Dear Silent Brands and Celebrities (D-List Bloggers incuded),
I understand it can be intimidating to comment on an issue surrounding race—everyone, after all, has an opinion, many of which are likely to differ from yours. As a white girl, who simply cannot know the full experience of what she’s trying to comment on, I really do get that fear (will I offend someone? Am I being “that white girl?” The one whose attempts at being woke simply grate other people?) But the potential for ego-bruising, or disagreement, pales in comparison to watching an entire group of people live their lives walking through proverbial flames that are set off, largely, by people who look like me. I’d rather speak out about injustice and look like a fucking idiot doing it, or slip up and learn something more about the nuances of discussing race, then turn a blind eye and drown out reality with something more idyllic. And I’m a nobody, in the scheme of things, doing this not because my opinions hold much weight in the world but because maybe an ignorant family member will stumble across them or someone will learn to think twice before falling back on All Lives Matter.
You, on the other hand, have a lot of sway—the ability to impact large groups of people with the simple click of a button. For whatever silly reason, people look up to you—it’s something about the way you contour your face or the shape of the sneakers you sell. Maybe it’s just your great Snapchat presence. Regardless, people have found comfort in these behaviors, these trends, and deemed them holy—they co-opt them, they chase after them endlessly, they can’t get enough. And maybe you didn’t sign up to be holy, but don’t pretend like you don’t revel in that fact, and milk it when it suits you. That holiness is not a switch you can turn off when reality strikes and looks uglier than you’d have liked, when a significant portion of your fans and customers’ lives are at risk because much of the world sees them as less-than. In many cases, the world probably sees you as less-than too, even if you’re rich and famous. Don’t let your wealth and fame shade you from that reality—it doesn’t have to, and we’ve seen that in celebrities like Beyoncé and Solange, women whose children will likely never be shot at, who have no skin in the game other than their own fucking empathy and awareness.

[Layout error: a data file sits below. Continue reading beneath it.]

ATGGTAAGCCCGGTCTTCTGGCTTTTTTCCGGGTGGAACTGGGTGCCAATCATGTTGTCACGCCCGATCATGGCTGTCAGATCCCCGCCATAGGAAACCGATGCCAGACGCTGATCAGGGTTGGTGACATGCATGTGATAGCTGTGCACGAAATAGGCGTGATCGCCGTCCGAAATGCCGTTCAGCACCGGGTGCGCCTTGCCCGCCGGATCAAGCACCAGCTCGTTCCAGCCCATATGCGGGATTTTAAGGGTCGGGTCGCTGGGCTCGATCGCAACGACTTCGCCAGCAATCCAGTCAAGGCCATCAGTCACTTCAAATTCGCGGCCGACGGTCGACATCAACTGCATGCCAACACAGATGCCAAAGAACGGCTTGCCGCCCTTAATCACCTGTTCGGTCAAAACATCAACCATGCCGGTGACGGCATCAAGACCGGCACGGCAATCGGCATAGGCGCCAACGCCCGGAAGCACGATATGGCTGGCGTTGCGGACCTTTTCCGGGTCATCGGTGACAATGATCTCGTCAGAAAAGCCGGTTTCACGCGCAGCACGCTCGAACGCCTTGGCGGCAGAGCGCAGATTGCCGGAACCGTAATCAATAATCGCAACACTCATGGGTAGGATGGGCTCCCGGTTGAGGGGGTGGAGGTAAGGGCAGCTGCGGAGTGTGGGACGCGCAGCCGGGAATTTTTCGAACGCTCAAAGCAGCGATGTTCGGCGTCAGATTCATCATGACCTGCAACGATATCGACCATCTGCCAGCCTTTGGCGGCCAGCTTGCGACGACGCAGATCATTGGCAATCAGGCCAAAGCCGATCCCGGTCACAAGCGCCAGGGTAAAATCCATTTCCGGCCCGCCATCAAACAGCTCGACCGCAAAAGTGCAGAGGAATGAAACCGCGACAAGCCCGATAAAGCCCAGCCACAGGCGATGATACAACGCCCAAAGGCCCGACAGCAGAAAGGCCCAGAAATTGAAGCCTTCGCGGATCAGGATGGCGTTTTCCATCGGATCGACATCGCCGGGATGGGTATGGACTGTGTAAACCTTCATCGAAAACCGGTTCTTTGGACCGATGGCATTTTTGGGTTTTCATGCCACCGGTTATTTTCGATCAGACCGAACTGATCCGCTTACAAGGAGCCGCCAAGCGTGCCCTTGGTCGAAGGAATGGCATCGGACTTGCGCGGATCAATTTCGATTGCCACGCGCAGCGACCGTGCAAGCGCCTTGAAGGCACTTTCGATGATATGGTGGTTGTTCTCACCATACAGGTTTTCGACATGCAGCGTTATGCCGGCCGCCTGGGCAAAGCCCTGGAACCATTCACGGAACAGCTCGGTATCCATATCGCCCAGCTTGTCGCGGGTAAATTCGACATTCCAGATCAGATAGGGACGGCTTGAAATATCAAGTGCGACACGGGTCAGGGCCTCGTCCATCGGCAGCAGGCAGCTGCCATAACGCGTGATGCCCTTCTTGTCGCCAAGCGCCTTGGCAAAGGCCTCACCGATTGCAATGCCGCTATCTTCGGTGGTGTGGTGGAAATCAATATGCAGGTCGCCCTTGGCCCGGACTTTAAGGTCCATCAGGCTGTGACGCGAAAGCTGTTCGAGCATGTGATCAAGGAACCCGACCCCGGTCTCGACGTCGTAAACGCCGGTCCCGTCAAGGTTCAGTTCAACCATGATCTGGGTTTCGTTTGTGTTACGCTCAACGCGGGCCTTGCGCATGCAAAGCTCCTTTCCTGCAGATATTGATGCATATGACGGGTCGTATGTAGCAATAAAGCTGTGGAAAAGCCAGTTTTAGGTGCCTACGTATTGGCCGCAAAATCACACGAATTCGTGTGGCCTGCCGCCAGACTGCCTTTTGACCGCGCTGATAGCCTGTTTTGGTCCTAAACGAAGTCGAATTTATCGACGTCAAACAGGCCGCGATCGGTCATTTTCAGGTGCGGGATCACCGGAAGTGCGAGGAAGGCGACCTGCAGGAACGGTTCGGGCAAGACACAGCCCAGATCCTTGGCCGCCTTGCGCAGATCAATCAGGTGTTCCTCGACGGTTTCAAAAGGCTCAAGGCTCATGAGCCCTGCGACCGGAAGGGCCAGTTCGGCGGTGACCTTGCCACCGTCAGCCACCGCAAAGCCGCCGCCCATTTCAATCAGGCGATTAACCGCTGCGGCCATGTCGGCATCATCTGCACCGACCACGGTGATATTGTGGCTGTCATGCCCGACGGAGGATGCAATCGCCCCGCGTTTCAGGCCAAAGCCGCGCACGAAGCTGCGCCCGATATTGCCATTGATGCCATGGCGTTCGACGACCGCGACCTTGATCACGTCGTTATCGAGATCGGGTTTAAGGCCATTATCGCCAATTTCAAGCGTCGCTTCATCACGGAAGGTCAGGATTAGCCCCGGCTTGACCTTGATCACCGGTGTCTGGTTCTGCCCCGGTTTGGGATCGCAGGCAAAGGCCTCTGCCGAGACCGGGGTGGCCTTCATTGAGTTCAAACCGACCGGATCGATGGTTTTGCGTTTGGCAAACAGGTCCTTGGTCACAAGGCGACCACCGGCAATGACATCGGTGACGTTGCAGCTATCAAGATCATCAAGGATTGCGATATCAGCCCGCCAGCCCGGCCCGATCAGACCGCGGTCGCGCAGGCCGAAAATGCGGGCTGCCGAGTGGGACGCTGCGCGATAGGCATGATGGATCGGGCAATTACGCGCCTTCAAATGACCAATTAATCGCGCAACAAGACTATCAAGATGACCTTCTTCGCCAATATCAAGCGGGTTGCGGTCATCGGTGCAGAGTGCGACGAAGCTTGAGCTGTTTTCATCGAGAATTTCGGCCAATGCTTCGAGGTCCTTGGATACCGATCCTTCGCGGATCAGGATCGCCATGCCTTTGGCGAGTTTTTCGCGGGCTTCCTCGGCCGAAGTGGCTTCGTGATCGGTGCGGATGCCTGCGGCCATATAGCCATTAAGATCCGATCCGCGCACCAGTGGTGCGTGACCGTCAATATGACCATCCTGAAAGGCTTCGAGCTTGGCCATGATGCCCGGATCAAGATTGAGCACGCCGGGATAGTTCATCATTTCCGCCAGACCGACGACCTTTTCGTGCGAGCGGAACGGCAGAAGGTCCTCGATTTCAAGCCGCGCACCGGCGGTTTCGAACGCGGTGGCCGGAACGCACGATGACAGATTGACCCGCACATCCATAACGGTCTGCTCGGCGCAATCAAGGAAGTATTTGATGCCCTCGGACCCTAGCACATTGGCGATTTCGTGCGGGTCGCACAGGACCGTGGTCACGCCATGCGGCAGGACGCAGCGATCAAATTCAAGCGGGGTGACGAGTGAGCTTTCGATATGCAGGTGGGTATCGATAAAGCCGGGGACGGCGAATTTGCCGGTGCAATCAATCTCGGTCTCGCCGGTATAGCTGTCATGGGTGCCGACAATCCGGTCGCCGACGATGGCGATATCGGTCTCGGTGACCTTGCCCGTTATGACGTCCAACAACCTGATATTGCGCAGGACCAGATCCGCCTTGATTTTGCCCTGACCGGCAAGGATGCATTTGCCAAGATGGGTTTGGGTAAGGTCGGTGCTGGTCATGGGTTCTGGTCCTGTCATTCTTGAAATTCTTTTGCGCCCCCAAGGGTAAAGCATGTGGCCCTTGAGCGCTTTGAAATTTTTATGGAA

Sure, you can call their stance “good for their brands,” but if that were such a given, why wouldn’t other celebs/brands be falling on their Louboutin swords to comment? After all, the Beyoncé-way is thought to be paved in gold. Beyoncé has a lot of blindingly white fans, too, fans who fucking LOVE Lemonade but aren’t willing to excavate it for deeper meaning, or to look in the mirror and ask themselves how they, despite enjoying her music, are actually working against Beyoncé’s cause. They obsess over the trivial, but Beyoncé serves them something harder to swallow. And she keeps serving it—it’s not a phase. Will it open all their eyes? No way. But will it cause ripples in places that could use a little shaking up? Sometimes, yes. And that’s better than the alternative: throwing a tarp over a reality you’d “rather not” comment on, creating a safe space for you and your fans—your collective, blissful ignorance.
Fuck your tarp and your despicable silence. To sit on so much power and not use it for the greater good IS a crime—one that renders you especially pathetic and out-of-touch. Our country is stupid enough to carry you forth anyway, to coddle you in your aimless shilling of whatever-the-fuck-you-shill. You’ll be fine, but you’ll probably be losing a lot of your smartest defenders along the way.